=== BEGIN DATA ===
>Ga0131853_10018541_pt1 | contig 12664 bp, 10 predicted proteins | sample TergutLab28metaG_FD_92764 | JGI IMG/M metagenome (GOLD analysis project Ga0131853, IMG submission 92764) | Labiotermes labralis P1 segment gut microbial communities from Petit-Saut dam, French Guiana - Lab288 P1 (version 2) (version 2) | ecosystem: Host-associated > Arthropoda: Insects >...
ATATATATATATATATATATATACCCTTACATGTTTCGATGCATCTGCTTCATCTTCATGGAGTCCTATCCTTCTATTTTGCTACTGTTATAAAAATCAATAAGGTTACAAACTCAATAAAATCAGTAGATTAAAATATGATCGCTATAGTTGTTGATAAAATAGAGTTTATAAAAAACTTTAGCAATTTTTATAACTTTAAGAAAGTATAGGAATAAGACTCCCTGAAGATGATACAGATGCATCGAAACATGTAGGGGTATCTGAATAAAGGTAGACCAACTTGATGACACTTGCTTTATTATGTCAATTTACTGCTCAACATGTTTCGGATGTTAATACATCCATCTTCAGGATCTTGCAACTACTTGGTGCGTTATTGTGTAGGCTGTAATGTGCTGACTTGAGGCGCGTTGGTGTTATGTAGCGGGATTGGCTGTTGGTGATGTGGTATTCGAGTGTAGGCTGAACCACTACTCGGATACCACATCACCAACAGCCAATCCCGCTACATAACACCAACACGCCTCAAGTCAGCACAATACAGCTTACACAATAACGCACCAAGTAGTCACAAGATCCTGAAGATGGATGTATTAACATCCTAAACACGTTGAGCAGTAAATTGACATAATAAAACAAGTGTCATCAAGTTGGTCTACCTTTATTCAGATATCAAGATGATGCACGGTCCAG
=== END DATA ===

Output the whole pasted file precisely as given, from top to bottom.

>Ga0131853_10018541_pt1 | contig 12664 bp, 10 predicted proteins | sample TergutLab28metaG_FD_92764 | JGI IMG/M metagenome (GOLD analysis project Ga0131853, IMG submission 92764) | Labiotermes labralis P1 segment gut microbial communities from Petit-Saut dam, French Guiana - Lab288 P1 (version 2) (version 2) | ecosystem: Host-associated > Arthropoda: Insects >...
ATATATATATATATATATATATACCCTTACATGTTTCGATGCATCTGCTTCATCTTCATGGAGTCCTATCCTTCTATTTTGCTACTGTTATAAAAATCAATAAGGTTACAAACTCAATAAAATCAGTAGATTAAAATATGATCGCTATAGTTGTTGATAAAATAGAGTTTATAAAAAACTTTAGCAATTTTTATAACTTTAAGAAAGTATAGGAATAAGACTCCCTGAAGATGATACAGATGCATCGAAACATGTAGGGGTATCTGAATAAAGGTAGACCAACTTGATGACACTTGCTTTATTATGTCAATTTACTGCTCAACATGTTTCGGATGTTAATACATCCATCTTCAGGATCTTGCAACTACTTGGTGCGTTATTGTGTAGGCTGTAATGTGCTGACTTGAGGCGCGTTGGTGTTATGTAGCGGGATTGGCTGTTGGTGATGTGGTATTCGAGTGTAGGCTGAACCACTACTCGGATACCACATCACCAACAGCCAATCCCGCTACATAACACCAACACGCCTCAAGTCAGCACAATACAGCTTACACAATAACGCACCAAGTAGTCACAAGATCCTGAAGATGGATGTATTAACATCCTAAACACGTTGAGCAGTAAATTGACATAATAAAACAAGTGTCATCAAGTTGGTCTACCTTTATTCAGATATCAAGATGATGCACGGTCCAG